Low-carbon economy: A low-carbon economy is another term for a decarbonised economy or a low fossil-fuel economy, meaning an economy that is based on low-carbon power sources (e.g. renewable energy sources or nuclear power) and therefore has minimal greenhouse gas emissions and impact on climate change.
Why should we move to a low-carbon economy?
- More jobs - Renewable energy generates more jobs than fossil-fuel based energy production. For example, one model indicates an increase of 91-119% in employment if the United States switched from coal/gas to renewable energy production. In Ireland, the sustainable energy sector already supports over 15,000 jobs.
- Greater social equity - Fuel poverty now affects approximately 300,000 households in Ireland. Spiraling energy costs impact poorer people more than the middle-class or wealthy. Renewable energy and community ownership schemes enable cheaper, more stable fuel prices which can improve social equity between classes.
- Improved national fuel security - Removing dependency on foreign imported fossil fuels improves our national security and foreign investment potential. To date, we have saved over one billion Euro in fossil fuel imports in Ireland through renewable energy production.
- Improved agricultural production - Carbon mitigation strategies can improve soil tillage and lead to increased agricultural productivity. Expansion of sustainable bioenergy crop production can also open up new markets for farmers. Furthermore, low carbon farming is more efficient and cost-effective, ultimately making farms more profitable.
- Improved public health - Fossil fuels release particulate matter and harmful chemicals when burned. Switching to clean, renewable energy sources eliminates these substances from our air and improves public health and associated costs. One study indicates that switching to a low-carbon economy could prevent 5,000 premature deaths a year in the city of London alone.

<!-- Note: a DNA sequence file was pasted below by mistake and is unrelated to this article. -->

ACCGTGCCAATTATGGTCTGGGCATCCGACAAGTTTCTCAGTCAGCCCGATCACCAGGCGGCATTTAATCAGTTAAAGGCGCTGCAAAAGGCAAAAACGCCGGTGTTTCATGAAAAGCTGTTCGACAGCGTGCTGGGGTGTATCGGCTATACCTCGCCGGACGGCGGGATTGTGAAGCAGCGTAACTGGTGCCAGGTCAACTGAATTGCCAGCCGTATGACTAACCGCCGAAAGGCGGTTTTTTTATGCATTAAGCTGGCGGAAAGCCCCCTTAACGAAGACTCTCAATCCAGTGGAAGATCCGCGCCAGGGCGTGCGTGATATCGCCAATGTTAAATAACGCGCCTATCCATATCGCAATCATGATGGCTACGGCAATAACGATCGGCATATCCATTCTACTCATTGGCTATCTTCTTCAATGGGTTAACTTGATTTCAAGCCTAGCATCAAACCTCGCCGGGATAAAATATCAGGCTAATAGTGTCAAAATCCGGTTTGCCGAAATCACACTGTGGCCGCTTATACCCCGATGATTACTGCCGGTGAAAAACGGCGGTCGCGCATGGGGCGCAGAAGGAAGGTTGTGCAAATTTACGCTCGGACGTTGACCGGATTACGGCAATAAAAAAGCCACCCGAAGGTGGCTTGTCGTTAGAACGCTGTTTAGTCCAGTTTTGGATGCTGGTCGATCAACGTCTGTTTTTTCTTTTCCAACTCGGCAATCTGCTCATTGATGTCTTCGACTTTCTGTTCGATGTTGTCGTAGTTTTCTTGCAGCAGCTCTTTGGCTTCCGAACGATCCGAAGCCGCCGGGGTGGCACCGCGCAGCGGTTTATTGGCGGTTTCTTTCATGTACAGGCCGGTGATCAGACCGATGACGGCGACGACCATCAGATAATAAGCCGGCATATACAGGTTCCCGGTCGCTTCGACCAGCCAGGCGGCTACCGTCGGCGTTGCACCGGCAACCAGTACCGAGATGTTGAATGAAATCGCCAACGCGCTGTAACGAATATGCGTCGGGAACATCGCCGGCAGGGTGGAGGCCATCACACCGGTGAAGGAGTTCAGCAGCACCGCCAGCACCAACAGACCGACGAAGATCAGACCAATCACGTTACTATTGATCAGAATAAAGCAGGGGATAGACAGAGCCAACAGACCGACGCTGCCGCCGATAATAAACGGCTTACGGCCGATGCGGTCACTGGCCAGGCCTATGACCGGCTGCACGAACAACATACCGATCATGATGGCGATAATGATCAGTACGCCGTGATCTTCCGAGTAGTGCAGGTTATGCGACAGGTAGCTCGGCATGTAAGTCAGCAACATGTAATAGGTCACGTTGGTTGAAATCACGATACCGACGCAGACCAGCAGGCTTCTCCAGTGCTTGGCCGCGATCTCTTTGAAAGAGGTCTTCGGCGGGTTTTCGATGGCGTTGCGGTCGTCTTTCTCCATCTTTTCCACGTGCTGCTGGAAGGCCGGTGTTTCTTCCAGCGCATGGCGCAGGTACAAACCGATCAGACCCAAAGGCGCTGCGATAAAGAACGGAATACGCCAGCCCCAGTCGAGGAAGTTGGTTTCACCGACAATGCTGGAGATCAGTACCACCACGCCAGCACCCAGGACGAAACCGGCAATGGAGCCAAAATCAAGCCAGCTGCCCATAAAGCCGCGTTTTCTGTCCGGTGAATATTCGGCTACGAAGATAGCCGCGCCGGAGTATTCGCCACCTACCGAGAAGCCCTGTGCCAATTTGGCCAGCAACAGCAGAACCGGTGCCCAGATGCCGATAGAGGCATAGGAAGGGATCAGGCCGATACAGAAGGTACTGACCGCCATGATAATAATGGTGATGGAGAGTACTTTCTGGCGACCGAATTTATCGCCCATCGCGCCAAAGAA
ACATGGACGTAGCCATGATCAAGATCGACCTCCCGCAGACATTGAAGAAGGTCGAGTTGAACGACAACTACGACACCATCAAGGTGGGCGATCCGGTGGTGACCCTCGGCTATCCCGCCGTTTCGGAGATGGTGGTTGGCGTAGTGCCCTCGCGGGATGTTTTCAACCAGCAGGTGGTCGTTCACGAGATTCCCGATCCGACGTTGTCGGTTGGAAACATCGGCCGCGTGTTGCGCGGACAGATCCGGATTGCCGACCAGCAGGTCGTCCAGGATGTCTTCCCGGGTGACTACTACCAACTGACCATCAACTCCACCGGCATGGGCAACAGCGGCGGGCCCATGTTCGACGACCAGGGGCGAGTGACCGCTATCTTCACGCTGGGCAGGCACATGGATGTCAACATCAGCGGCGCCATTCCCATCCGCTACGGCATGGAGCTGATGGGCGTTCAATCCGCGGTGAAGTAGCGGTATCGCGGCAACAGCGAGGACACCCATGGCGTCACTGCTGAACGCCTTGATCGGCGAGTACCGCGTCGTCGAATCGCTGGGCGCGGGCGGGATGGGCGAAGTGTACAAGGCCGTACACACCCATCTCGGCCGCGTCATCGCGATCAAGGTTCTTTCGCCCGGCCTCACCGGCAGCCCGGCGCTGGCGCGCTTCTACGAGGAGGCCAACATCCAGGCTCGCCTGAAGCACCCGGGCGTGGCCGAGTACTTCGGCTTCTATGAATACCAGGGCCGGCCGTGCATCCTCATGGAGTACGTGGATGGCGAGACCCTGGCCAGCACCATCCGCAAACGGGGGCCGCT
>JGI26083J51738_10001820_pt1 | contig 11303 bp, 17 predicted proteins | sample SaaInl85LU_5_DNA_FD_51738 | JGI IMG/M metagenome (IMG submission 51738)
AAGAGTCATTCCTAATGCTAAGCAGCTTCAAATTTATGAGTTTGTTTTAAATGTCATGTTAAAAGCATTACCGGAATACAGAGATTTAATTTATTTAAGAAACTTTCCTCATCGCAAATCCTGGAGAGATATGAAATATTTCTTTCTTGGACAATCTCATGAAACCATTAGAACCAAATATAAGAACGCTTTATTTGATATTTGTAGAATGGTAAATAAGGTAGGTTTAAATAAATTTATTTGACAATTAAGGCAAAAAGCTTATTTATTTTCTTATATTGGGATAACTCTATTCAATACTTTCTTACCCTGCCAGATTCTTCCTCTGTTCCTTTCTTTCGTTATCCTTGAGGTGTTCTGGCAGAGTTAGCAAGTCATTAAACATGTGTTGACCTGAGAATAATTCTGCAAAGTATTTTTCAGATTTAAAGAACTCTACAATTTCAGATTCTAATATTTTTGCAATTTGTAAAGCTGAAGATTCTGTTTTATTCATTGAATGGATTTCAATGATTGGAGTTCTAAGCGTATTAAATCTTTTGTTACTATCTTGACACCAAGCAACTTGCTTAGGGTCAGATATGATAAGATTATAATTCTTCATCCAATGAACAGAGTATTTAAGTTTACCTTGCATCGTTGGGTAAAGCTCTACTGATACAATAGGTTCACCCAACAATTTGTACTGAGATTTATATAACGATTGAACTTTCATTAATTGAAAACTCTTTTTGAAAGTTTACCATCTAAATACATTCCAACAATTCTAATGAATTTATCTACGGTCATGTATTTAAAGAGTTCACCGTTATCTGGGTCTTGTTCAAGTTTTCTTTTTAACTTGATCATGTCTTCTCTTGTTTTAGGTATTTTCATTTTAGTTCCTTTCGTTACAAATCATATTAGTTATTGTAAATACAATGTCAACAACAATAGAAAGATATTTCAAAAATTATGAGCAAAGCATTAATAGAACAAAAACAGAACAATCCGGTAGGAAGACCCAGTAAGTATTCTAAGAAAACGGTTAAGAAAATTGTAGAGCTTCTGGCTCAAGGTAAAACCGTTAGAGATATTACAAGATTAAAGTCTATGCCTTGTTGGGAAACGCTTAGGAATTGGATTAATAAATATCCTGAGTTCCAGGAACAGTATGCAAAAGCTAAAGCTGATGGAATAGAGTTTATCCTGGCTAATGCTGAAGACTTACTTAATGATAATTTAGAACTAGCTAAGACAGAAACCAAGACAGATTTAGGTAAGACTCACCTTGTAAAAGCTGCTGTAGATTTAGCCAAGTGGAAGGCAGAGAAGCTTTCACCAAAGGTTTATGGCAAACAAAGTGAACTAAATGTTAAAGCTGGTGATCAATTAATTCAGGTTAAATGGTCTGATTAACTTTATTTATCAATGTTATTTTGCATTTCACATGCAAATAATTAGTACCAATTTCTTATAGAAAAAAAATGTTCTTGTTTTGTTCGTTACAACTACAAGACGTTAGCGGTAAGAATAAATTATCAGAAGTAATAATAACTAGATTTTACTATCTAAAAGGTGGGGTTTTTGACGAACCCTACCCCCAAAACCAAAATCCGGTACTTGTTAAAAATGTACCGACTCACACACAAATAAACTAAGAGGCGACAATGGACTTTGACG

- Costa Rica has just achieved a record-breaking 75 days on completely renewable energy sources and hasn't burned any fossil fuel for energy production since December 2014.
- Denmark is well on their way to achieving a low carbon future, with residents in Copenhagen already producing half the greenhouse gas emissions of the OECD average.
- Iceland, who suffered a similar banking-related economic collapse to Ireland, credits their economic recovery to investment in green energy.
- Some of the world's least developed countries (such as Ethiopia, Bangladesh, and Bhutan) are leap-frogging the old carbon-based economic model in favour of the new low-carbon economy, in a similar fashion to the way they embraced mobile-phone technology instead of land lines.
Carbon's current state-of-play
The technology already exists for Ireland to become a low-carbon society in the next 35 years. If you want the proof, read my Climate Friday FAQ #3 where my research led me to the conclusion that the only obstacle to becoming a low-carbon Irish society by 2050 is the will to make it happen. The challenge is how to inspire the public or political will to move away from unsustainable economic growth to a new economic model.
You would think that given our recent economic collapse we’d have an easy job convincing people to prioritise an economic transformation and prevent the mistakes of the past from happening again, but if you read the 2015 Action Plan for Jobs and the uninspiring section on Green Economy, it’s evident that the government still has not accepted the need for a new economy that’s based on sustainable economic, social, and environmental growth.
Two small steps for man
Thinking beyond low-carbon: Those of us in the climate change arena talk about the need for a "decarbonised economy" or a "low-carbon economy" because this is critical to stop runaway climate change. However, to be successful in achieving this low-carbon economy, we have to reach out to our colleagues working in other sectors such as biodiversity and agri-environment. There is an extensive amount of work already done by groups like the Irish Environmental Network and the recently formed Irish Natural Capital Forum demonstrating the economic benefits of nature and the higher employment potential of a green economy over our traditional economy. It seems obvious to me that a society producing its own renewable energy independent of fossil fuel imports is going to be far more stable and have higher employment and investment potential than our current system, but a new economy needs to focus on more than just decarbonisation and consider the economic and social capital of all our natural resources.